#### Stanford Encyclopedia of Philosophy

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# Turing Machine

A Turing machine is an abstract representation of a computing device.
It consists of a read/write head that scans a (possibly infinite)
one-dimensional (bi-directional) tape divided into squares, each of
which is inscribed with a 0 or 1. Computation begins with the
machine, in a given "state", scanning a square. It erases what it
finds there, prints a 0 or 1, moves to an adjacent square, and goes
into a new state. This behavior is completely determined by three
parameters: (1) the state the machine is in, (2) the number on the
square it is scanning, and (3) a table of instructions. The table of
instructions specifies, for each state and binary input, what the
machine should write, which direction it should move in, and which
state it should go into. (E.g., "If in State 1 scanning a 0: print 1,
move left, and go into State 3".) The table can list only finitely
many states, each of which becomes implicitly defined by the role it
plays in the table of instructions. These states are often referred
to as the "functional states" of the machine.
A Turing machine, therefore, is more like a computer program
(software) than a computer (hardware). Any given Turing machine can
be realized or implemented on an infinite number of different
physical computing devices. Computer scientists and logicians have
shown that Turing machines -- given enough time and tape -- can
compute any function that any conventional digital computers can
compute. Also, a ‘probabilistic automaton’ can be defined
as a Turing machine in which the transition from input and state to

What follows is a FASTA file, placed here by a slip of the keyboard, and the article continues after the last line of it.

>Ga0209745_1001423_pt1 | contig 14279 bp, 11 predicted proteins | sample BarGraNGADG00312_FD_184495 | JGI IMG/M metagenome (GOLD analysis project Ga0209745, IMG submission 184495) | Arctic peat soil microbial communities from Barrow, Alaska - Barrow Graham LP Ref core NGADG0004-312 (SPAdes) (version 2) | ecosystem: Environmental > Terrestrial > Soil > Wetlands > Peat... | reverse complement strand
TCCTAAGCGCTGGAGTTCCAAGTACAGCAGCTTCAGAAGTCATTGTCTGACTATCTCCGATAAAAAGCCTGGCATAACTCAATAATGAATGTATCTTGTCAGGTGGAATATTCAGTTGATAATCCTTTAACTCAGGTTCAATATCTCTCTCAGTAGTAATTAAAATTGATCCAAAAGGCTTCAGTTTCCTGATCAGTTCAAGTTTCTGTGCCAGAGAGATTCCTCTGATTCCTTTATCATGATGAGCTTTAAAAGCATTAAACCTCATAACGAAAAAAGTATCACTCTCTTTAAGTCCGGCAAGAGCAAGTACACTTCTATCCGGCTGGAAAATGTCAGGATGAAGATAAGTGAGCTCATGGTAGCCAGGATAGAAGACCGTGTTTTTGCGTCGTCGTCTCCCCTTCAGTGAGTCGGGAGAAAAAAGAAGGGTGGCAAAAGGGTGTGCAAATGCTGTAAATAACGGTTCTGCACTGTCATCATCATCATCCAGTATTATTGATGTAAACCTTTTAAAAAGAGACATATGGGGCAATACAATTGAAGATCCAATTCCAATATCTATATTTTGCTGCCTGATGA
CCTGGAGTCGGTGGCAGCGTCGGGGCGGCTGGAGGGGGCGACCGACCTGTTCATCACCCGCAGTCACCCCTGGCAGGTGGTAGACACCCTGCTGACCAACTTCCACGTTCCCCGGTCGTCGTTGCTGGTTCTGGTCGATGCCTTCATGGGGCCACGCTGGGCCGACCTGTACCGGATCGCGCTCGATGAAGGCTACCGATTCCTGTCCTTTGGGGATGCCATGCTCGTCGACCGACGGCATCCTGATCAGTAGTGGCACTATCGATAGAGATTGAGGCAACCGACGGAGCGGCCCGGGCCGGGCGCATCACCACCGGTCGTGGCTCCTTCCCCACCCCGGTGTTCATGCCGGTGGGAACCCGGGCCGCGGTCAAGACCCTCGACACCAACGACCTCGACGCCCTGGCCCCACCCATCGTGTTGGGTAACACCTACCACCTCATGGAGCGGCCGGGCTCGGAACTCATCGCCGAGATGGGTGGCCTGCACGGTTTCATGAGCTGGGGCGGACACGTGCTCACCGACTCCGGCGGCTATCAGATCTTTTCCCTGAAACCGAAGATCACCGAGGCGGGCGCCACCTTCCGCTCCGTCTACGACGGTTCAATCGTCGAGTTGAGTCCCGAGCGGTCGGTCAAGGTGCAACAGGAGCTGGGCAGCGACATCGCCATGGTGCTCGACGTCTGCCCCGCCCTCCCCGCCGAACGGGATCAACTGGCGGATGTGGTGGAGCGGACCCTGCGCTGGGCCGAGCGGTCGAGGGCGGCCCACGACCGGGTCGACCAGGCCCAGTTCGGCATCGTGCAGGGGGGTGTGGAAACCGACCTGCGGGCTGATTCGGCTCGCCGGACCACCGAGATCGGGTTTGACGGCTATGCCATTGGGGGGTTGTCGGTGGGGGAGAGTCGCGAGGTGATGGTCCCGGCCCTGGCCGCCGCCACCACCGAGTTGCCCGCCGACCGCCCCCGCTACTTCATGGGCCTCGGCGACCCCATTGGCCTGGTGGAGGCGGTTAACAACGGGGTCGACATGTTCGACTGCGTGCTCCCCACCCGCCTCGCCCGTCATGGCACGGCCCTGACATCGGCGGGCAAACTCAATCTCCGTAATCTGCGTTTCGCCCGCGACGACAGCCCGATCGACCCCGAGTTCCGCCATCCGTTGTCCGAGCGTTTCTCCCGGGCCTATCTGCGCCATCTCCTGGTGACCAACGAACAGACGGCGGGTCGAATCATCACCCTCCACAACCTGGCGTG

output and state takes place with a certain probability (E.g. "If in
State 1 scanning a 0: (a) there is a 60% probability that the machine
will print 1, move left, and go into State 3, and (b) there is a 40%
probability that the machine will print 0, move left, and go into
State 2".)

Turing machines were first proposed by Alan Turing, in an attempt to
give a mathematically precise definition of "algorithm" or "mechanical
procedure". Early work by Turing and Alonzo Church spawned the branch of
mathematical logic now known as recursive function theory.
The concept of a Turing machine has played an important role in the
recent philosophy of mind. The suggestion has been made that mental
states just are functional states of a probabilistic automaton, in
which binary inputs and outputs have been replaced by sensory inputs
and motor outputs. This idea underlies the theory of mind known as
"machine functionalism".
- Turing, A., "On Computable Numbers, With an Application to the
Entscheidungsproblem",
*Proceedings of the London Mathematical
Soceity*, Series 2, Volume 42, 1936; reprinted in M. David (ed.),
*The Undecidable*, Hewlett, NY: Raven Press, 1965
- Boolos, G. and Jeffrey, R.,
*Computability and Logic*, 2nd
ed., Cambridge: Cambridge University Press, 1980.
- Putnam, H., "The Nature of Mental States", in
*Mind, Language
and Reality: Philosophical Papers II*, Cambridge: Cambridge
University Press, 1975

artificial intelligence |
Church-Turing Thesis |
functionalism |
Turing, Alan

#### Acknowledgement

The Editors would like to thank Stuart Shieber for pointing out
that Turing machines need not have infinite, two-dimensional tapes,
but that infinite, one-dimensional and bidirectional tapes suffice.

Copyright © 1995, 2002 by

**The Editors**

*editors@plato.stanford.edu*

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Table of Contents

*First published: September 14, 1995*

*Content last modified: March 9, 2002*